SMSFs need to look to foreign shores
25 October 2013
The local financial advisory industry, which invests Australia's super assets, has a heavy bias towards the top 50 local shares. They do not look much at alternatives such as gold -- most advisers use platforms that do not even consider such "exotic" options --it is not possible to invest in bonds at the retail level ($500,000 is usualy the minimum) so that leaves only buying units in wholesale funds. Currencies do not even enter into the discussion. So that leaves buying term deposits, cash -- and high yielding shares, especially the banks.
It is a pretty small set of options and poses real issues for diversification. SMSF investors are, at least in theory, less shackled (although that freedom can carry dangers). As the AFR points out the size of the stock market, Australia's superanuation pool and the annual economy are all about the same:
"Give or take the odd hundred billion dollars, the size of Australia’s sharemarket capitalisation, its retirement assets, and the gross domestic product of the nation are all around the same value. Our gross domestic product stands at $1.47 trillion, the ASX All Ordinaries Index is valued at $1.5 trillion and the estimated size of our superannuation assets is $1.6 trillion and growing."
This leads to an important issue -- the need to diversify offshore. It is especially an issue with the $A almost at parity with the $US:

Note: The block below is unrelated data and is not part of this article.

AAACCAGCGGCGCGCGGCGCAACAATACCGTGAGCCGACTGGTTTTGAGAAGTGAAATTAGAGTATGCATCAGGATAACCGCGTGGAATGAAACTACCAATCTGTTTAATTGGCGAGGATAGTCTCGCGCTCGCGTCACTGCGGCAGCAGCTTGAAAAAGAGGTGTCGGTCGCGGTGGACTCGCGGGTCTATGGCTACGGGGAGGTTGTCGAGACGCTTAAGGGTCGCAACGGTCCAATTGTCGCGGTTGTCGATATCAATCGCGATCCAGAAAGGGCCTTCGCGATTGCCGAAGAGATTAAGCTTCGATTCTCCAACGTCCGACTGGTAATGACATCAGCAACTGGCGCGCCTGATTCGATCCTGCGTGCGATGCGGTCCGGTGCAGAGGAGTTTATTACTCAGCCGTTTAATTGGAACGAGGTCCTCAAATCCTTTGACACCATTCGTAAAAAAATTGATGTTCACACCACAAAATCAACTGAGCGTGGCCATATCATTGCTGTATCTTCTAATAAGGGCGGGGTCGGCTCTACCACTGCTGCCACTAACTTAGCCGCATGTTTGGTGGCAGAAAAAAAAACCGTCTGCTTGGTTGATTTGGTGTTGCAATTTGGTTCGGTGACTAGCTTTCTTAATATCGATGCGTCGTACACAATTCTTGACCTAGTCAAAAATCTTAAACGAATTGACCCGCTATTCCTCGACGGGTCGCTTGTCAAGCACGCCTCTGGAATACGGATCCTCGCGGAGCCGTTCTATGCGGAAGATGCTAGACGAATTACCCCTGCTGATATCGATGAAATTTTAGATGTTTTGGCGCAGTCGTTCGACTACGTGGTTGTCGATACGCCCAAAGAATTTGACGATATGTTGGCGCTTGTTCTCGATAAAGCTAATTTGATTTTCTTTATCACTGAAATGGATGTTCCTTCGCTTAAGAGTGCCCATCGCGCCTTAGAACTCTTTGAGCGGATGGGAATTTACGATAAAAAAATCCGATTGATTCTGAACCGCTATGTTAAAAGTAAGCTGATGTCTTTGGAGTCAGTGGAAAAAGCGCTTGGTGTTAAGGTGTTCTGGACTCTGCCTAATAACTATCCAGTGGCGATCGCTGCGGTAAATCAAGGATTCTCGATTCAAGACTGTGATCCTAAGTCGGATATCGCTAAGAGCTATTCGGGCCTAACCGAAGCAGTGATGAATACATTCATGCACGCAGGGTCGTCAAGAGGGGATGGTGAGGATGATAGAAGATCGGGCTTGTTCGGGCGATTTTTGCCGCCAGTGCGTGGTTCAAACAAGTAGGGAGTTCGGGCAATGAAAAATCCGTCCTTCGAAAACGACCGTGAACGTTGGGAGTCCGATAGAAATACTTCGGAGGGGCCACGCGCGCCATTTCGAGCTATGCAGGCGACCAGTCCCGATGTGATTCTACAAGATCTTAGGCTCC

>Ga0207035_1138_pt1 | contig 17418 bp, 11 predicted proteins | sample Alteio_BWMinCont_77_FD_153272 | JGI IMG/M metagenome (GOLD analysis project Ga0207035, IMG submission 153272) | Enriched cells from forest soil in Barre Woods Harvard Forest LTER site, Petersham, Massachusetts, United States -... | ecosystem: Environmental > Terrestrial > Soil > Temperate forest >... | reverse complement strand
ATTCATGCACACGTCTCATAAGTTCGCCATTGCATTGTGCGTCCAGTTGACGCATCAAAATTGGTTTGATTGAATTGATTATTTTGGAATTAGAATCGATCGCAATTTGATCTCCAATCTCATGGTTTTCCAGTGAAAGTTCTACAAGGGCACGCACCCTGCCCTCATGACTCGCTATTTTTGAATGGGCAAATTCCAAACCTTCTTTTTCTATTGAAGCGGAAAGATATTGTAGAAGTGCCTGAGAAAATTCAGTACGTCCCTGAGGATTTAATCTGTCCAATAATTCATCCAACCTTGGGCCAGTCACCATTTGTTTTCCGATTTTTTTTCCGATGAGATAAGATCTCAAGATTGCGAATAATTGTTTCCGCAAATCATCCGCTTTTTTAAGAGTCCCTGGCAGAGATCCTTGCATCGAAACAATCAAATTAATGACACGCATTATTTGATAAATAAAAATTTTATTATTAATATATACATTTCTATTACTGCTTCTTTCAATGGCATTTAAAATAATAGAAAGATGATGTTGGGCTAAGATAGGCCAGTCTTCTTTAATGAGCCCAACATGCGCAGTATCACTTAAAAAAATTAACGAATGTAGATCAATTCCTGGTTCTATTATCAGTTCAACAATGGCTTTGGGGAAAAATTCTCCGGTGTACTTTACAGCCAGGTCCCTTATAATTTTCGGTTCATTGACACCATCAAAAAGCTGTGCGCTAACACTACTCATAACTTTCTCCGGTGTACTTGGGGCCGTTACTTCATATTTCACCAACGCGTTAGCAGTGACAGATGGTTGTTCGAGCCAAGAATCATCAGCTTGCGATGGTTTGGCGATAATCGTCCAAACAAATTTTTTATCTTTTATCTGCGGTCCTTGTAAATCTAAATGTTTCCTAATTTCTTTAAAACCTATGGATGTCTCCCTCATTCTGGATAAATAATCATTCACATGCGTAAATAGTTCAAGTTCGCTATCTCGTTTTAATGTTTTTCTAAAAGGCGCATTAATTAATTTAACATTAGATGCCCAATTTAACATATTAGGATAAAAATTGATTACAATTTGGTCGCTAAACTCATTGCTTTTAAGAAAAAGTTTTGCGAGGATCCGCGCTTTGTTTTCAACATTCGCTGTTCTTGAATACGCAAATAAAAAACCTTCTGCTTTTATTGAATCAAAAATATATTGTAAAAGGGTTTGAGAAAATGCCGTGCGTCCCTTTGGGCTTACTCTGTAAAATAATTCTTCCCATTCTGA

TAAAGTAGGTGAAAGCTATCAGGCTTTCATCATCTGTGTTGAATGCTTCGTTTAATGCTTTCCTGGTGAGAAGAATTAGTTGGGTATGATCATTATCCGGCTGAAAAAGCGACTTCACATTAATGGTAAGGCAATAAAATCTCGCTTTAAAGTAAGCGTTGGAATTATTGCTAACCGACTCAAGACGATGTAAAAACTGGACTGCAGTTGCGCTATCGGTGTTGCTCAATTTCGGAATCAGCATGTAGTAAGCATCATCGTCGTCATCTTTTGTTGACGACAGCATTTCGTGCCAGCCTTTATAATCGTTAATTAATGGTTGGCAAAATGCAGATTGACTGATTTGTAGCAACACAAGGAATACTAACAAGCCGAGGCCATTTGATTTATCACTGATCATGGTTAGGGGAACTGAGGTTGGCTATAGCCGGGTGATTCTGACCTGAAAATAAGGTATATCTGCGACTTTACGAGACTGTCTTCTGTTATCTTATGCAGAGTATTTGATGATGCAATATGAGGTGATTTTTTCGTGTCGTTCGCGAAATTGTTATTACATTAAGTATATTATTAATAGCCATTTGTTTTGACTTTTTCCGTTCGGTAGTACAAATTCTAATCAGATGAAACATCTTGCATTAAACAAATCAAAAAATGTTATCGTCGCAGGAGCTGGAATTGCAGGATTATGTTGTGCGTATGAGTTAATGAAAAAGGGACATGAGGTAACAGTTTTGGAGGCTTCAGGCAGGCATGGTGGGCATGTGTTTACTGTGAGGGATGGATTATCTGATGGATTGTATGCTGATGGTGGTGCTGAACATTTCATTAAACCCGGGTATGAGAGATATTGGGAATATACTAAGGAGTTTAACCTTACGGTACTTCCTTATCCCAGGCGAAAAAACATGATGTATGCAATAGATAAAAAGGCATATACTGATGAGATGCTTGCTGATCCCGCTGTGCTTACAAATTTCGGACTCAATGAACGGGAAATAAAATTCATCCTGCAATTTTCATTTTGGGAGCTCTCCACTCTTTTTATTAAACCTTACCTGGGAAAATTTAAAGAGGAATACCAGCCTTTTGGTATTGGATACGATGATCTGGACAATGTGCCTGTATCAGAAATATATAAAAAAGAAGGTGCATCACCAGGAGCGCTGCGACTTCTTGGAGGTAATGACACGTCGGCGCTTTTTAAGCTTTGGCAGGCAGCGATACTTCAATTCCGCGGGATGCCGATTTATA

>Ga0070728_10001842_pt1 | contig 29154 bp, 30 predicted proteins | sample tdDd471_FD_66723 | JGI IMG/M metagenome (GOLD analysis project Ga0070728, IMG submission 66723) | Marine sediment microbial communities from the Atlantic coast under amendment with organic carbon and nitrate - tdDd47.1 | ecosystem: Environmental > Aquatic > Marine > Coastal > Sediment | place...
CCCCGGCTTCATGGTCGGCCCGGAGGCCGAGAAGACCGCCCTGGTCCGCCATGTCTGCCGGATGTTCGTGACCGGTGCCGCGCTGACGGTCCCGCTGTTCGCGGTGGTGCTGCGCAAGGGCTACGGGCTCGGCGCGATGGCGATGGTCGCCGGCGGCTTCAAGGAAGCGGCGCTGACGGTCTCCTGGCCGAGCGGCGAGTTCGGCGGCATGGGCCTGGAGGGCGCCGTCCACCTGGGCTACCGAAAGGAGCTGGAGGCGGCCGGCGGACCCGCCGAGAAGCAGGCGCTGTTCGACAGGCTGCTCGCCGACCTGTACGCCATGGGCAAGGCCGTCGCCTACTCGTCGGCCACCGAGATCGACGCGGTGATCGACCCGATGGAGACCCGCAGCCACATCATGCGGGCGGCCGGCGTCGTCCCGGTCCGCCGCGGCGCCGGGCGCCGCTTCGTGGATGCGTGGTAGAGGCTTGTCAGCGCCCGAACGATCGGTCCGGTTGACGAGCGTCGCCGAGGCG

"Whereas professionally managed funds have around 18 per cent of their investments in foreign equities, the $500 billion self-managed sector has only one-third of 1 per cent invested in offshore stocks. The issue of the currency is nothing new, but changes to the financial system architecture and the growing need to invest funds abroad could exacerbate its impact in the future. Australia’s unique circumstances, in which billions of dollars of capital is imported and billions more is sent offshore, will no doubt be evaluated by whoever the Treasurer appoints to review the linkages of our financial system."
Buying offshore when the $A is high can produce a double return (although of course nothing is certain). If an investor buys into the US stock market or other stock markets, they will get a higher return if the $A falls. And, hopefully, they might get a return from a rising foriegn stock market. Plus they will be exposed to a wider range of industry sectors. The ASX is heavily skewed towards the bank and retail oligopolies and a mining sector that semes to be shrinking. Looking offshore can make a great deal of sense.